God is to be praised for all of the spiritual blessings He has bestowed upon His children.  These blessings are only “in Christ.”  They are available to all who seek God and desire to know Him.  But, they belong to the redeemed.  Yes, Christians are truly blessed.

Essential Elements of Thanksgiving

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A key concept related to thanksgiving is reciprocity.  Here are some important elements involved in thanksgiving.
The Benefactor.  The One who is the ultimate source of every good gift and every perfect gift is God!  “Every good gift and every perfect gift is from above, and cometh down from the Father of lights, with whom is no variableness, neither shadow of turning” (James 1:17).  “Father of lights” refers to God as the creator of the greater and lesser lights in the heavens.  God is the creator of all things.  He has the power to bless and the will to bless.
The Gifts.  God gives us our daily bread (Matt. 6:11).  He gives His Son to die for the sins of mankind (the unspeakable gift-II Cor. 9:15).  He gives everlasting life (John 3:16; Matt. 19:29).  He gives love, mercy, and grace (Eph. 2:4-9).  He gives us truth (Eph. 1:9). He gives all spiritual blessings in Christ (Eph. 1:3).  He gives us everything needful to sustain us in this life and in the world to come.
The Blessed.  God acts for the highest good of His special creation–man.  He sends the sunshine and the rain on the just and the unjust (Matt. 5:45).  In a sense, God blesses each person on the earth.  However, in a special sense and in a special way, God blesses His own children.  The people of God are His speical creation (Eph. 2:10).  God bestows the greatest spiritual blessings upon those who are “in Christ” (Eph. 1:3).
The Thankful.  The “thankful” are a special class of people who recognize God’s goodness toward them and reciprocate with gratitude.  The truly blessed give back something to God.  The nature of the gifts they give are different from God’s gifts to them.  But, they give:  (1) their love; (2) their devotion or worship including praise and adoration; (3) their lives in covenant relationship with Him; (4) their service (the labor of their hands including benevolent acts to others; and (5) their loyalty (faithfulness over time).  The thankful have humble hearts that have been touched by God’s grace.  They reciprocate out of sense of being debtors to God for all He has done for them.  Through gratitude they complete the circle of fellowship with God.  The truly thankful are Christians who reciprocate gratitude for God’s grace!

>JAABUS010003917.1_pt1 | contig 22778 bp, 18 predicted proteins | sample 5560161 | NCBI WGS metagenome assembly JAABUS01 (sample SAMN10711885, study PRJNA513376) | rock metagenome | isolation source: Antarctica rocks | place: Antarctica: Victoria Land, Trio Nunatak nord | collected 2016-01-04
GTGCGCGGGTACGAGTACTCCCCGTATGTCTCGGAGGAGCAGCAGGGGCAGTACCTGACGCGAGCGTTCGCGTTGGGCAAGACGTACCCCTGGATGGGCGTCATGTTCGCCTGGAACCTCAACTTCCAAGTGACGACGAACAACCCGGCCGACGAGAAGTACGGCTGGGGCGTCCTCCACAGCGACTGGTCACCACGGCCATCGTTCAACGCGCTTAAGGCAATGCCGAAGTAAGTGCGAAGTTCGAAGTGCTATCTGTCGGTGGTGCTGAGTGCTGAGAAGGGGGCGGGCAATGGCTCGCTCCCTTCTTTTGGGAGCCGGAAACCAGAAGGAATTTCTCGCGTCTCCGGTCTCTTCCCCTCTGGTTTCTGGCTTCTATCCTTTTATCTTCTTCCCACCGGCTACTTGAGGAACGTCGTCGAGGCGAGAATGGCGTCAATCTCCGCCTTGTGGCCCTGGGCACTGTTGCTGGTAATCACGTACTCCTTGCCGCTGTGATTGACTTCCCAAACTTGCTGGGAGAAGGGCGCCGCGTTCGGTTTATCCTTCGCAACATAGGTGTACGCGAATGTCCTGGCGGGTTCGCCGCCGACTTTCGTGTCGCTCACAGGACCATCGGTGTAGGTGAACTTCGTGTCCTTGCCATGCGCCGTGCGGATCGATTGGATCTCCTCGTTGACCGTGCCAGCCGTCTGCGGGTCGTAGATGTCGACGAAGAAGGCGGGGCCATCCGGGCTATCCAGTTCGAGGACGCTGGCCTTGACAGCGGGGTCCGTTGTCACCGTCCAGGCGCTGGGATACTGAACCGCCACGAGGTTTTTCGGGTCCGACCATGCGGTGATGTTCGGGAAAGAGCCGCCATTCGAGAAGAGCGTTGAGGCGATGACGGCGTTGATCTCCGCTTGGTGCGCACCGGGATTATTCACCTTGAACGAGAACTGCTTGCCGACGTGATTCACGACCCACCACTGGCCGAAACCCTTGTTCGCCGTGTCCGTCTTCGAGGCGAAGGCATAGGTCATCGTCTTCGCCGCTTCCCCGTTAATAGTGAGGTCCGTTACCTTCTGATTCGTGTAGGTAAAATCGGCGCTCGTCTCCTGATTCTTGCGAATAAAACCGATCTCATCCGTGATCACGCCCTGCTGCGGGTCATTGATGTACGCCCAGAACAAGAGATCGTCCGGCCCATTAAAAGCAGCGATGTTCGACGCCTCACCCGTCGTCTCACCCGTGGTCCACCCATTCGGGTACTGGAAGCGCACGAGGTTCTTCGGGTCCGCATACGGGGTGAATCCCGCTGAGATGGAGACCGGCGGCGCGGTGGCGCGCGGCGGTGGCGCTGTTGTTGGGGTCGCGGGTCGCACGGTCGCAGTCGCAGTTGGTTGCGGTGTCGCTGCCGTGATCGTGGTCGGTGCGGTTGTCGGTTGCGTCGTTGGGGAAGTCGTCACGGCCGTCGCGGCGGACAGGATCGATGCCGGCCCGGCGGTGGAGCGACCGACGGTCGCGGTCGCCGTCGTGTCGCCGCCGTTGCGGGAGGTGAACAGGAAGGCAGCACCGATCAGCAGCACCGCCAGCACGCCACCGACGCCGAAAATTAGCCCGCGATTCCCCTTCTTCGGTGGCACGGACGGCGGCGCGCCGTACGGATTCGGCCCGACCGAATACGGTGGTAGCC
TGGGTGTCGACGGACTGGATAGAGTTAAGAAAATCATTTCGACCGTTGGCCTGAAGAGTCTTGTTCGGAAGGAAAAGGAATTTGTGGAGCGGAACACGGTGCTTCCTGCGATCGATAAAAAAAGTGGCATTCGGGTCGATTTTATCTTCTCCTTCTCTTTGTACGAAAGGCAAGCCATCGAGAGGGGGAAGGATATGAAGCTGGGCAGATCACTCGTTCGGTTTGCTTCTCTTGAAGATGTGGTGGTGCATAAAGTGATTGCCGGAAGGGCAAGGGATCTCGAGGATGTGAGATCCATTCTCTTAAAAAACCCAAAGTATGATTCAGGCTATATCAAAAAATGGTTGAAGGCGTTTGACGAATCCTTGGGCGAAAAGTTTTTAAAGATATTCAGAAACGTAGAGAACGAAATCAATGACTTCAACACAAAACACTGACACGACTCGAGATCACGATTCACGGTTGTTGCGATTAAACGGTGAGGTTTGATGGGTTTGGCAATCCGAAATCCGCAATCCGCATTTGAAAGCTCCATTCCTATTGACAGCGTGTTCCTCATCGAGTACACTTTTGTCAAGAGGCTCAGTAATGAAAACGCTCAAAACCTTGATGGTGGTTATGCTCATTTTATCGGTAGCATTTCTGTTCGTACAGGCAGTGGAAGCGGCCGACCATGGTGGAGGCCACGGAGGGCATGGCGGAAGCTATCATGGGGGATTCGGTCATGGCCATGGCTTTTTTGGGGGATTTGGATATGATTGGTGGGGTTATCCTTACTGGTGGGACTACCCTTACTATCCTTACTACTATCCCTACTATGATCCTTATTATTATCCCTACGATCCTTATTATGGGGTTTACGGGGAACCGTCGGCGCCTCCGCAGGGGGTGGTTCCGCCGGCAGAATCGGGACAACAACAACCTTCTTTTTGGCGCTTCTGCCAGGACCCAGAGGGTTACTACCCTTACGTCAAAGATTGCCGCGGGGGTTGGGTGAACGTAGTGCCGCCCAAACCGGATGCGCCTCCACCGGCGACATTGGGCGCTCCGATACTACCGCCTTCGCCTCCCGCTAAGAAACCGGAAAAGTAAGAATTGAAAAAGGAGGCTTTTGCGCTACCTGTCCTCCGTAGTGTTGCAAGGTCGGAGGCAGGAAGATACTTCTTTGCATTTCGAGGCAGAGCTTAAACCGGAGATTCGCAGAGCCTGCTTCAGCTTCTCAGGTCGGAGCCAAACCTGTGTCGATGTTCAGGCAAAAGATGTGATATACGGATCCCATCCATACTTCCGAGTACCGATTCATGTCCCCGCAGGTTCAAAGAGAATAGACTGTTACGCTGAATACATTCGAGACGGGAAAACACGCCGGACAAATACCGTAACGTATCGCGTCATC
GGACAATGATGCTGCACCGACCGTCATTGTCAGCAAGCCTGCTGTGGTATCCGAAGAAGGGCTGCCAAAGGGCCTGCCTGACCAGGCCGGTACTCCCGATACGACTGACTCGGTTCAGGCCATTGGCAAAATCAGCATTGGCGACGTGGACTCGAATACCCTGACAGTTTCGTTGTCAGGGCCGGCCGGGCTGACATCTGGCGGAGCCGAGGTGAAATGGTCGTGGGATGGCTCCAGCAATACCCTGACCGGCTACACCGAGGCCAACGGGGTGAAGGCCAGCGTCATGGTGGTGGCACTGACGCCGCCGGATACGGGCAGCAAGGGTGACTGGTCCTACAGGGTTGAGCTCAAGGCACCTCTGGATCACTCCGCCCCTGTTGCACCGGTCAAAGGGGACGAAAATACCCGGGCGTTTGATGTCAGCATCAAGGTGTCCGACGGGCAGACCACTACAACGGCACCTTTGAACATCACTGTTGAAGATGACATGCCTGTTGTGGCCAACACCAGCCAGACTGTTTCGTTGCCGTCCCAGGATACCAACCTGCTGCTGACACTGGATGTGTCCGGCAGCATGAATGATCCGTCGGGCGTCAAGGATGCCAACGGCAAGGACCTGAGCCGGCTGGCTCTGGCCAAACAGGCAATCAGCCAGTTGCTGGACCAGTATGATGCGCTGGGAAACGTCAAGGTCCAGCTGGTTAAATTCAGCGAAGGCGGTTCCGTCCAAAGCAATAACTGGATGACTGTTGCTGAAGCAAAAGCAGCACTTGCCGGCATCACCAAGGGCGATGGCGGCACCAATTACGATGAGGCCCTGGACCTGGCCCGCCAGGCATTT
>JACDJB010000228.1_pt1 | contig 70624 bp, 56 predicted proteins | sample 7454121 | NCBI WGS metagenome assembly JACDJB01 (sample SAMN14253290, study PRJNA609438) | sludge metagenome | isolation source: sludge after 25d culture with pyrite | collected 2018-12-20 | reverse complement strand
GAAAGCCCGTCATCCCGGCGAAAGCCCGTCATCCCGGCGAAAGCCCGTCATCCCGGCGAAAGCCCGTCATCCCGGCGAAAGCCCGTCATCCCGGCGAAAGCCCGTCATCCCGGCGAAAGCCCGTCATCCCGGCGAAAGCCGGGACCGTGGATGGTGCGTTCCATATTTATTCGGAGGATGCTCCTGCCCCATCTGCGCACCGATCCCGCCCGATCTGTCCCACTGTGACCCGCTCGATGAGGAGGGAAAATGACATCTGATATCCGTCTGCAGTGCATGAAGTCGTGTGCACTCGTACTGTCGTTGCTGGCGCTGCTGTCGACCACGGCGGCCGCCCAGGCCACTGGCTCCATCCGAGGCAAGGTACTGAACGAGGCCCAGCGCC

A Psalm of Thanksgiving

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Thanksgiving is the expression of the human heart in praise and prayer of the sacred memory of the gracious acts of God which benefit our lives every day.  In Psalm 9, David manifests thanksgiving in praise and prayer.  Praise and prayer are aspects of worship.  Worship is devotion or homage paid to deity.  David renders unto God what is rightly due His holy name.

Thanksgiving and Praise.
Praise is adoration of the name of God for His glory, holiness and majesty.  God acts in creation and redemption to benefit all of mankind.  David makes a holy resolution in response to all that God has done, “I will praise thee.”  Consider some aspects of this praise:
1.  It is personal.  “I.”  David engages his own heart, mind and will to glorify God.  He has been touched by God’s mercies and graciousness.  He renders the praise as thanksgiving.
2.  It is reflective.  David spends time thinking about God and what He has done.  We must count our many blessings and name them one by one.  We are ‘vessels of mercy’.  Just as a ordinary vessel by its scent tells what liquid is in it, so should our lips smell of the fragrance of God’s mercy shed abroad in our hearts.  Thanksgiving is reflective of God’s mercies and help.
3.  It is purposed.  “I will.”   It sometimes takes all of our determination to bless God in the midst of adversity.  Job’s wife told him to curse God and die.  Job said, “The Lord gave and the Lord hath taken away; blessed by the name of the Lord” (Job 1:21 and 2:9).